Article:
Unfortunately we live in a Dystopian world where the relativism of some individuals distort the essence of what some of us fundamentally believe in. In this world, a vendor always has the best products, a vendor is always right, a vendor is always the best, a vendor has no real competition, customer requirements can be manipulated to conform to vendor requirements not the other way around, a vendor can choose to conceal certain information that effects the outcome of a project if the customer does not ask, a vendor can state manipulative and misleading information on competitors, a vendor can choose to sell products even within the same portfolio for more profit rather than another product that more meets certain customer requirements, vendors win based on politics rather than qualifications, vendors have leverage and control over customers not the other way around, and lastly profit, profit, profit is the main driver behind everything.

The Dilemma

The dilemma here is that many of the Dystopian world characteristics when selling IT products is actually relative and conforms to the science of context. Some vendor personnel really believe their products are the best, to some not telling the whole truth when not asked is not something wrong, some vendors really think that customers sometimes don’t know what they want, vendors might have a better look into the future and propose something that fits that view, some vendors go for the best profit while meeting customer requirements regardless if other (same vendor) products are a better fit, all vendors would not refer to competitors as that is just bad judgment and non-sense , and the list goes on …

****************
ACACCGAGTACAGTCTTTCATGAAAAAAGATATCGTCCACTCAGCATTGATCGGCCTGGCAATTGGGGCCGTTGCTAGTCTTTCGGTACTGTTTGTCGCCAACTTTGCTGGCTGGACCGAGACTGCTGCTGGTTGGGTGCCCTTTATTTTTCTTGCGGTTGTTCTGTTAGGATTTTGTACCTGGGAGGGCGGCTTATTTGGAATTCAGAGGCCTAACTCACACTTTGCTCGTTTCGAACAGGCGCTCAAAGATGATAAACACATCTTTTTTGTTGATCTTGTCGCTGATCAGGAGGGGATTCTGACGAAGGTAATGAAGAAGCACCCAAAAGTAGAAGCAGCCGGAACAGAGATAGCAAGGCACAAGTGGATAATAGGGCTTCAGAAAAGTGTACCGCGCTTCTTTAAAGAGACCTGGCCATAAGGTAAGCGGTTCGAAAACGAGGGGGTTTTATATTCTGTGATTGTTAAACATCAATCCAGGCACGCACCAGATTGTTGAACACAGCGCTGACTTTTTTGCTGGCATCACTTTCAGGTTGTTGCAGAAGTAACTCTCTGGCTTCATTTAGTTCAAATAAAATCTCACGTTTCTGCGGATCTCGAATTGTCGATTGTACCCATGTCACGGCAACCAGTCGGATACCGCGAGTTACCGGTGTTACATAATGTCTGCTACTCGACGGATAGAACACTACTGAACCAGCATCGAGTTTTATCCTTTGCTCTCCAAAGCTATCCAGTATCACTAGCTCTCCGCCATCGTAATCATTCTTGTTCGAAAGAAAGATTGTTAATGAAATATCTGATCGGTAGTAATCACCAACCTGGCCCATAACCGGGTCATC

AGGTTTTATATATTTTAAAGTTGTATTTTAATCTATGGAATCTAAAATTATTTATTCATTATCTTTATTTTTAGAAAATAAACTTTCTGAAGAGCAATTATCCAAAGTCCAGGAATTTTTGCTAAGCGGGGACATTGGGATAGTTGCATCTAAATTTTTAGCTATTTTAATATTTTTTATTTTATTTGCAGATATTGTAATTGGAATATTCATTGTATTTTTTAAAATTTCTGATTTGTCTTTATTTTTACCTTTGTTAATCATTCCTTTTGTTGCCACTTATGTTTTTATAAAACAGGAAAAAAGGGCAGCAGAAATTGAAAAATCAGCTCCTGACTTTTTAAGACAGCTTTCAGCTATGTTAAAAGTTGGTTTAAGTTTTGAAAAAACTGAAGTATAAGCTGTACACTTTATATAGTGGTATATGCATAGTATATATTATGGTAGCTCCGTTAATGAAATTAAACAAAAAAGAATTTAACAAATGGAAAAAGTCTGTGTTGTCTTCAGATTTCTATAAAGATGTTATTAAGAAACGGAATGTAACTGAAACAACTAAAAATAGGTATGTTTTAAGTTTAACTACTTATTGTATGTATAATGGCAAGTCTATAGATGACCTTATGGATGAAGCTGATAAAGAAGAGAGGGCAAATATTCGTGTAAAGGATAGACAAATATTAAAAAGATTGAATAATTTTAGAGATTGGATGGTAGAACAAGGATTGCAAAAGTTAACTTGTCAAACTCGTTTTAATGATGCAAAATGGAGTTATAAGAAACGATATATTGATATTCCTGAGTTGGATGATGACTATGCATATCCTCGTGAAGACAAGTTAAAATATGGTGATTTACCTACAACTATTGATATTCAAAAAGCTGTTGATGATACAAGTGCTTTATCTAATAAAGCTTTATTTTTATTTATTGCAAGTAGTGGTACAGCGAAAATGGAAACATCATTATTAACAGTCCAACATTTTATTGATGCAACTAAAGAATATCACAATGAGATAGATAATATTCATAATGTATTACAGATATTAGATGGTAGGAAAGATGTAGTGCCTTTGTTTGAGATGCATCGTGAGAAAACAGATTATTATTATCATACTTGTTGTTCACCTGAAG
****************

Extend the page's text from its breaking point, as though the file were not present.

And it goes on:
Many of these aspects that some of us might despise are actually relative and judged by context so to that I cannot generally say it is right or wrong to do these actions unless context is clear and overall situation is clear that which is almost impossible to do.

If someone puts profit as a core ethic above truth in order for example to support the education of his/her children, who am I to say this is wrong or right for that matter !? If a small bribe can close a very big deal that would close my quota and that bribe would not effect the business in anyway, why would that be wrong or right for that matter !? What if my absolute core ethics and values are prioritized differently and abide to a much bigger scope, one that you are not aware of … !!!